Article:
As the built environment moves towards becoming eco-friendly, buildingspecifier Editor Joe Bradbury posits the question – are we not seeing the wood for the trees in the quest for a viable green alternative?
The construction industry accounts for almost 7% of the economy in the UK and we hold a 10% share of total employment. However, with great size comes great responsibility and unfortunately – a very big carbon footprint. 47% of greenhouse gas emissions are generated from buildings and 10% of CO2 emissions come from construction materials. Shockingly, 20% of the materials used on the average building site end up in a skip. According to a 2011 report, in 2010 up to 4.3 million tonnes of timber waste was generated.
However, it isn’t all doom and gloom and reckless capitalism, as the construction industry has come on leaps and bounds over the past 20 years or so in a bid to make the industry a cleaner, greener entity. One area where vast improvements have been made is in the recycling and usage of wood in buildings. In 1992, less than 2% of all waste wood was recycled; 10 years later approximately 60% (2.8 million tonnes) of all wood waste generated in the UK was recycled.
The energy industry is also beginning to see the potential of wood for cleaning up its act. Because trees absorb carbon dioxide whilst they grow, burning wood for energy is considered ‘carbon neutral.’ In 2010 around 0.55 million tonnes of wood was used in energy generation. Some coal-fired power stations have had some of their boilers converted to accept wood and they burn more than 100,000 tonnes of recycled woodchip a year.
Remarkably, the future of wood in construction of buildings has reached soaring new heights recently as innovations in engineered timber could spell the beginning of a new era of eco-friendly wooden skyscraper design.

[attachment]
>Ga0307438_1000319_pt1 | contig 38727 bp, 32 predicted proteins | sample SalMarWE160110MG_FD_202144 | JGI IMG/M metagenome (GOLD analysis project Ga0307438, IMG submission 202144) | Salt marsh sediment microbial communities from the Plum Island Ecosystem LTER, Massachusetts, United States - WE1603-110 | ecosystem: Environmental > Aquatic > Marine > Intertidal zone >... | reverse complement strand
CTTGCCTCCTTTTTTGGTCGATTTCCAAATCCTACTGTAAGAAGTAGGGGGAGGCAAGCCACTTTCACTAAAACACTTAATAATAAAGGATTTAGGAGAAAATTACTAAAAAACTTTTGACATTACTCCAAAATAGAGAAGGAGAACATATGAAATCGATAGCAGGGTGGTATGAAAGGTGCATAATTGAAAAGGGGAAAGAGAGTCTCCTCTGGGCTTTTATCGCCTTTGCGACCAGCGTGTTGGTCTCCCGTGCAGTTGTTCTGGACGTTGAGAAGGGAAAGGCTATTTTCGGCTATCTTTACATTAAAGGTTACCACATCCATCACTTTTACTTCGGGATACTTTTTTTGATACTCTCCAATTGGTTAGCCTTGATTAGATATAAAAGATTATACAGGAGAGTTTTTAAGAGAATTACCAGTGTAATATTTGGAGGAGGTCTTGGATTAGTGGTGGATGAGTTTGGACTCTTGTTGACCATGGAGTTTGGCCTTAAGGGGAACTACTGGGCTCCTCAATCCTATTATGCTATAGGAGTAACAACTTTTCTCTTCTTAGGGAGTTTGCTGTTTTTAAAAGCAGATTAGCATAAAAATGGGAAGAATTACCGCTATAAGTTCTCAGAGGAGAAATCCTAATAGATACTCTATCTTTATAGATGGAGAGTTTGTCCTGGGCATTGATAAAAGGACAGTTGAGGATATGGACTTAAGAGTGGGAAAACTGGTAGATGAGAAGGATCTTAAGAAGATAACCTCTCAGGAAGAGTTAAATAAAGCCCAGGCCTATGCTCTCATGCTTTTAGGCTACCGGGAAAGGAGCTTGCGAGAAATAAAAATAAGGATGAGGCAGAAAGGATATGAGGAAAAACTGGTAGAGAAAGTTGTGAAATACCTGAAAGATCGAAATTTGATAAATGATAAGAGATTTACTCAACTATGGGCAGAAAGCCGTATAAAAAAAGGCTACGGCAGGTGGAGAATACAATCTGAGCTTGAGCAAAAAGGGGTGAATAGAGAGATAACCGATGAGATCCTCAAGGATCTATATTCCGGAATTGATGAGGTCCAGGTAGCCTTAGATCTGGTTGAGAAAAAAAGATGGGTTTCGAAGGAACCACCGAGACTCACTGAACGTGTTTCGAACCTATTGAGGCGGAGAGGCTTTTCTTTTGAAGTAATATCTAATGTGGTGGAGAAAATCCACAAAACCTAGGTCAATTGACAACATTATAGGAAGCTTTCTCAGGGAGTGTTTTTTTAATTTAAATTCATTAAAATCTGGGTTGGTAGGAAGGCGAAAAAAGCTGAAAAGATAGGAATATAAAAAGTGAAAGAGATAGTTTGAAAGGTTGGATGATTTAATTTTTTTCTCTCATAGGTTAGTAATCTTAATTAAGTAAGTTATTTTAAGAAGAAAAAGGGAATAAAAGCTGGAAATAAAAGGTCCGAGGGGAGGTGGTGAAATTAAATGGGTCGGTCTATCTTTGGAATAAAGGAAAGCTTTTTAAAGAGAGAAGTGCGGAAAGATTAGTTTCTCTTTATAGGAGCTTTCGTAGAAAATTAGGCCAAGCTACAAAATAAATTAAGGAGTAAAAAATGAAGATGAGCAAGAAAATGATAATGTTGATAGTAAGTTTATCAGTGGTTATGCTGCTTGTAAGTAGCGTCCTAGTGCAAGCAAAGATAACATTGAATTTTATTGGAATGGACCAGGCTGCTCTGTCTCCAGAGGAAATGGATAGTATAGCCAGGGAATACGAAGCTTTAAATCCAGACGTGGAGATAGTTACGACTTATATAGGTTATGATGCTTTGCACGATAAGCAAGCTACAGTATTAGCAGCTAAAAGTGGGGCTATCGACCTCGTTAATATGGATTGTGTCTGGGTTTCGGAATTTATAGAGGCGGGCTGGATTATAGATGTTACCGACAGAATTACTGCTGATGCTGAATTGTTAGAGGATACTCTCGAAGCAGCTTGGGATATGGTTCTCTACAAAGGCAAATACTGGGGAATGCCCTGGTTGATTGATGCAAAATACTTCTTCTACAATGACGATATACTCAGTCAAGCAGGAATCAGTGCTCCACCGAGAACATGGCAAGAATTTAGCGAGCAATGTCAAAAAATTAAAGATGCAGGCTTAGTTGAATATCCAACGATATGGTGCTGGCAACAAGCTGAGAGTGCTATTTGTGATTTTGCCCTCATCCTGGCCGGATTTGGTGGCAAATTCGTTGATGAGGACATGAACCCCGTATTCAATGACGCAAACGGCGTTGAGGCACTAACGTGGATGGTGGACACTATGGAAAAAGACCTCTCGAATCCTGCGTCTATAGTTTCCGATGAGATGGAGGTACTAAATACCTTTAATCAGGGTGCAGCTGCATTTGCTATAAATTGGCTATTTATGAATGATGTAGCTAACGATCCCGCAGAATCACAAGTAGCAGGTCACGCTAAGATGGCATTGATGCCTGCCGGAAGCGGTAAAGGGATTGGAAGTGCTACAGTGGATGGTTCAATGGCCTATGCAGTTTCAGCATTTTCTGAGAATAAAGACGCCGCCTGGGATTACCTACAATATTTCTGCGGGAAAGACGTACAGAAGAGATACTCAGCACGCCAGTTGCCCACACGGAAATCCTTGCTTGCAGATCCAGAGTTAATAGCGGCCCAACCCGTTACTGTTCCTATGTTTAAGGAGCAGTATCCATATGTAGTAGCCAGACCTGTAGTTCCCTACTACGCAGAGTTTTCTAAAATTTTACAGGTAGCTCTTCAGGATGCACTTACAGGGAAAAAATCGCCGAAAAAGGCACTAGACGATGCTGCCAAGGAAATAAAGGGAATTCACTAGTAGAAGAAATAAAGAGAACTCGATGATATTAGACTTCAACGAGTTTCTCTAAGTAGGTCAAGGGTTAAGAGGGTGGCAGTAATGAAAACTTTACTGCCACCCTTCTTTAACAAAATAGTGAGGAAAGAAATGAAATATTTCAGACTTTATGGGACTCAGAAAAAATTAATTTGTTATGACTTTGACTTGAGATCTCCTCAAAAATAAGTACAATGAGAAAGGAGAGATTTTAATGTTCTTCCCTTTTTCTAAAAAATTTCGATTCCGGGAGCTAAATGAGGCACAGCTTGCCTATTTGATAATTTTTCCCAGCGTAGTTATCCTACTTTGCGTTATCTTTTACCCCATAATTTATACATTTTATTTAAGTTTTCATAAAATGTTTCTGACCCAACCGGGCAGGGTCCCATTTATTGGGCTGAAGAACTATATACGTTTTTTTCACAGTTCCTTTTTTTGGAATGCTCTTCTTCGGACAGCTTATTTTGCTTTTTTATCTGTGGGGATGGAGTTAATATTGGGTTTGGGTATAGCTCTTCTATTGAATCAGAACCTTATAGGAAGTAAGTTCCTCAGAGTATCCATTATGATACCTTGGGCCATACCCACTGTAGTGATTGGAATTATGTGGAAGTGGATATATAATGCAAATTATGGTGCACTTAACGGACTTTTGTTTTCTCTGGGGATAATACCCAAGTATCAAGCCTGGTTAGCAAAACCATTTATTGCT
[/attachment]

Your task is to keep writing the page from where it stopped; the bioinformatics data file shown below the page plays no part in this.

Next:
Despite wood in its raw form not being able to compete with the steel-frame design used in skyscrapers globally, a new type of super-plywood has been created that just might give steel a run for its money.
By gluing layers of low-grade softwood together to create timber panels, today’s “engineered timber” resembles Ikea flat-packed furniture rather than traditional sawn lumber and removes the height limits usually imposed on buildings with timber frames. Free from these constraints, ambitious architects are exploring the possibility of a next generation of “plyscrapers.”
Architect Michael Green has drawn up plans for a 30-storey, naturally grown tower for downtown Vancouver, which if built would become the world’s highest wooden building – an accolade currently awarded to London’s Stadthaus at nine storeys and the 10-storey Forte Building in Melbourne.
With China next on the list of countries suspected to implement timber skyscrapers into their cityscapes, it is definitely possible that we could one day be working in a building that began life as a seed.
However, there is still deep mistrust of timber builds en masse, with many considering them a tinderbox responsible for causing ravaging city fires such as the great fire of London, San Francisco and Chicago, to name a few examples. Whilst historically fires have razed great cities to the ground, today’s engineered timber develops a protective charring layer that maintains structural integrity and burns very predictably. This means that it would actually be more structurally sound than steel, which warps drastically under intense heat.
NASA satellite photos of our planet help biologists calculate the number of trees there are on Earth. Whilst impossible to settle on a specific number, many professors agree that there are roughly 61 trees per person worldwide. It requires 22 trees to produce the amount of oxygen consumed by one person, with an acre of trees producing enough oxygen for 18 people. The forest loss is 49,421 acres per day, equivalent to an area twice the size of Paris – an alarming statistic when you consider the expanding population.
Obviously trees alone aren’t the answer to the construction industry’s environmental issues, however, through responsible usage and with the utmost respect it could help us edge further towards that cleaner, greener future we all need.